Working for family: the role of women's infomal labour in the survival of family-owned garment ateliers in Instanbul, Turkey , USA Michigan State University
(Women & International Development Program, 281).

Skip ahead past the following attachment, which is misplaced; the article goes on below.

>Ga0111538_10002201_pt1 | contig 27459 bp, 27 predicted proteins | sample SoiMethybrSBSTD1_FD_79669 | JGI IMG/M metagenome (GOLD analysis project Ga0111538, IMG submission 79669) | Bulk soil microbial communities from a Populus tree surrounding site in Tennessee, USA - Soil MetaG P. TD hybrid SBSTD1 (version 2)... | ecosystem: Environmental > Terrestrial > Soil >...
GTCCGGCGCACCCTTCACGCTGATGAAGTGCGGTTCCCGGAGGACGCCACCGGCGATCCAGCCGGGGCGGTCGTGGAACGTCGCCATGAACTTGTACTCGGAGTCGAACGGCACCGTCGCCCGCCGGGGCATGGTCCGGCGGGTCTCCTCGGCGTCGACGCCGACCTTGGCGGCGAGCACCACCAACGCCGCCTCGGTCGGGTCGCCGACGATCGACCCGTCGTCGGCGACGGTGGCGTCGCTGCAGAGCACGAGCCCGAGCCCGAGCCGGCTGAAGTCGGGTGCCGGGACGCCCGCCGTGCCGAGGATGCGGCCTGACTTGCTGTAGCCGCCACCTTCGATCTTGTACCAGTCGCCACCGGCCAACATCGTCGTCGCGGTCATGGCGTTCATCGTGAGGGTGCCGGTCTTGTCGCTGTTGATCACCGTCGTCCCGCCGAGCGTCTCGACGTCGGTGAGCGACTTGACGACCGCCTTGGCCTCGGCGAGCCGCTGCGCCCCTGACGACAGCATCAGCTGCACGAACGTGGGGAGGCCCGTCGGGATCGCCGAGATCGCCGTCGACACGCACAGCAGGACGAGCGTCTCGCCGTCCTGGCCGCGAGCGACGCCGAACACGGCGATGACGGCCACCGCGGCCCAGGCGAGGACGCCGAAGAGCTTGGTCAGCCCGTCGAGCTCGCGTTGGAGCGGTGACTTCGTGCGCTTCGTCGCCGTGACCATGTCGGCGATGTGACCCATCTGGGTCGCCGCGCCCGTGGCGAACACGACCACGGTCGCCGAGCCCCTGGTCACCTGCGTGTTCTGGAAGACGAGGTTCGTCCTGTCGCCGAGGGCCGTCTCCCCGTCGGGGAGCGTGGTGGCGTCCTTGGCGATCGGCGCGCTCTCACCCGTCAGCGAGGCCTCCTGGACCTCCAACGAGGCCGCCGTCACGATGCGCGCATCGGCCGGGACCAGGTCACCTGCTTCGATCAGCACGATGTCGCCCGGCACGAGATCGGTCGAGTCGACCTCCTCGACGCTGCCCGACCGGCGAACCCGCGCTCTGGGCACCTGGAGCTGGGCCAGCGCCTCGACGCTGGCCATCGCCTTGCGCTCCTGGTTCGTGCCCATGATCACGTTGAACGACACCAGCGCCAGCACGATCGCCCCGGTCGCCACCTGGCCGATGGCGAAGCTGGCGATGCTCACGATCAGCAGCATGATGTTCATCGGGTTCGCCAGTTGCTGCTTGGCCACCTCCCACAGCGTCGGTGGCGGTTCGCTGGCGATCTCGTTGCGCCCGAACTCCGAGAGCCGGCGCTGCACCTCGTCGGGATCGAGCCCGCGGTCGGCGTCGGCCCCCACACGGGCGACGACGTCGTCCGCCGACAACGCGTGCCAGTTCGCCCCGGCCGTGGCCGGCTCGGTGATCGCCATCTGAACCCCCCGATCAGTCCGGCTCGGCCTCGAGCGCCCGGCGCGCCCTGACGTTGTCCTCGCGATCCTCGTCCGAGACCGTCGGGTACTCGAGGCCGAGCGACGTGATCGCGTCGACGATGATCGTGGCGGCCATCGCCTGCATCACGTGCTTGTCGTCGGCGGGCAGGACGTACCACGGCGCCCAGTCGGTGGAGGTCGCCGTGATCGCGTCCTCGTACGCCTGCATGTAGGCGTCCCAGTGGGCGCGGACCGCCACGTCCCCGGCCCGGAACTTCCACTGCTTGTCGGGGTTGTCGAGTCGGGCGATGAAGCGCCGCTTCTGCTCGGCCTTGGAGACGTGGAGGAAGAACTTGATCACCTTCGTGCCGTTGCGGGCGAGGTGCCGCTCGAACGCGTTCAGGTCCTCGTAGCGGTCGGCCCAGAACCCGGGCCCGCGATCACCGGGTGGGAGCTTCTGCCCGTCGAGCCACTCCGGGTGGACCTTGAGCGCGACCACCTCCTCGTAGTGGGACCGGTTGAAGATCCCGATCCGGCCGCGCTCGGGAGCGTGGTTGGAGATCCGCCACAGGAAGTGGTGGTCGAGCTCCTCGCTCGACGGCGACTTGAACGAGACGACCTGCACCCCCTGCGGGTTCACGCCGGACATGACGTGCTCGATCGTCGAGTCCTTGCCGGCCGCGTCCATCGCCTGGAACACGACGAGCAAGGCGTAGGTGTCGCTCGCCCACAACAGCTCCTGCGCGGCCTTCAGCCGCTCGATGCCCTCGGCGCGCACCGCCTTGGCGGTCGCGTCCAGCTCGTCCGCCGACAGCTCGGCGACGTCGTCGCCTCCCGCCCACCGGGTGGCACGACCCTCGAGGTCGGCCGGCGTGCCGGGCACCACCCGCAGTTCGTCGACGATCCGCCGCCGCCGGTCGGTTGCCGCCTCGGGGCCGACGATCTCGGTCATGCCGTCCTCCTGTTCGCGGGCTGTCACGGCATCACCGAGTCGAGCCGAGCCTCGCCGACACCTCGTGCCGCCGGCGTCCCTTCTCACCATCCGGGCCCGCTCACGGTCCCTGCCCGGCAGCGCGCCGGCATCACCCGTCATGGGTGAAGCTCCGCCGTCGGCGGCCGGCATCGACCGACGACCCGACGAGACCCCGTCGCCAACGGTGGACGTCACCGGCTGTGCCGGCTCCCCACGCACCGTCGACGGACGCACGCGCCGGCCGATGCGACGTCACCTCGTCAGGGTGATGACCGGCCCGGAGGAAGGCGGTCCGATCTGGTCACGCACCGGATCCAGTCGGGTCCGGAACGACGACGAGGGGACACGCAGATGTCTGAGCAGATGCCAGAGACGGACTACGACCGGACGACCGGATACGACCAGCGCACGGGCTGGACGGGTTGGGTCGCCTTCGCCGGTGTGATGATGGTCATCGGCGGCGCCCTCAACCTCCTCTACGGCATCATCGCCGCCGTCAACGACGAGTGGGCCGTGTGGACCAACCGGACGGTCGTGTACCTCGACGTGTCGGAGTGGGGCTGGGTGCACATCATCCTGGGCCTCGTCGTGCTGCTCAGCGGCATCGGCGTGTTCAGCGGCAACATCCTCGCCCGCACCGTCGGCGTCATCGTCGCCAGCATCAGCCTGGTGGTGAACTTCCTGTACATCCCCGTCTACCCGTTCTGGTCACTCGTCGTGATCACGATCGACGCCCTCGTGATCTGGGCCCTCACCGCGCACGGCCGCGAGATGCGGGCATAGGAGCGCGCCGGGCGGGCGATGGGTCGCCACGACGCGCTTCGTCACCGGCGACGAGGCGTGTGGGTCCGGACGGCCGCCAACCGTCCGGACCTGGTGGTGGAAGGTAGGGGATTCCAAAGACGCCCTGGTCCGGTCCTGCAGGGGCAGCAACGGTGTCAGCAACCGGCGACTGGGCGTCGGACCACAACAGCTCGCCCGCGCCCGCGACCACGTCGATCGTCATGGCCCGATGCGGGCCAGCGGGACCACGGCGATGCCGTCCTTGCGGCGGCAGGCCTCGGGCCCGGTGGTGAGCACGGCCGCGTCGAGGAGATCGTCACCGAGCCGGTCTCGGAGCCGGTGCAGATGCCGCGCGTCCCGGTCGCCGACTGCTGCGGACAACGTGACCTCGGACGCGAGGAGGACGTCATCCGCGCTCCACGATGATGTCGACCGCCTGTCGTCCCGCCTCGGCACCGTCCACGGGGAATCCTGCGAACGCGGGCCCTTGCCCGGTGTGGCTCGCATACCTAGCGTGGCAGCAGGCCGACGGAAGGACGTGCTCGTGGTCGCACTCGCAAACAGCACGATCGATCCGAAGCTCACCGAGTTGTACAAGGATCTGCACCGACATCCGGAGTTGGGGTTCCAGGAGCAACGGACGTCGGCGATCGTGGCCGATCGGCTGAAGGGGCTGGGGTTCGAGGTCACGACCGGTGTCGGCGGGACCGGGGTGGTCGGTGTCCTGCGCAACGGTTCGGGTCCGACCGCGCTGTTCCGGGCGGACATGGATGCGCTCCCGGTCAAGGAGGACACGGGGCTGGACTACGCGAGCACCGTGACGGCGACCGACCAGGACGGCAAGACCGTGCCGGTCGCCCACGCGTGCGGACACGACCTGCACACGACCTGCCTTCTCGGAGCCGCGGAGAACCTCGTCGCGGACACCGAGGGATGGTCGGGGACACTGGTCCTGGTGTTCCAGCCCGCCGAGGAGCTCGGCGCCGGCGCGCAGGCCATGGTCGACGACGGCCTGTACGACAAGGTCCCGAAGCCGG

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Since the implementation of export-oriented industrialization strategies in the early 1980s, small-scale firms have become increasingly important to Turkey's economy. In an era of flexible production and subcontracting, small-scale firms have been able to enter the global marketplace by cheaply producing and exporting labor-intensive commodities, such as textiles, food, garments, and leather goods. This paper investigates the changing nature of Turkey's manufacturing sector by investigating one increasingly prominent type of small-scale firm: garment ateliers (atölye) in Istanbul. As family-owned businesses, ateliers draw on inexpensive (and often unpaid), flexible, and loyal immediate and extended kin to provide labor. Garment ateliers operate informally on the outskirts of big cities, such as Istanbul, where rural migrant families comprise a cheap labor pool for enterprising migrant business owners. These small-scale firms then depend on unpaid and underpaid labor, encouraged by large-scale manufacturing factories seeking cheap subcontracting linkages to take over the labor-intensive parts of industrial production. This paper-through two case-studies-focuses on family labor and extended kin social networks to analyze the role of women's unpaid and underpaid labor in these small-scale garment ateliers.
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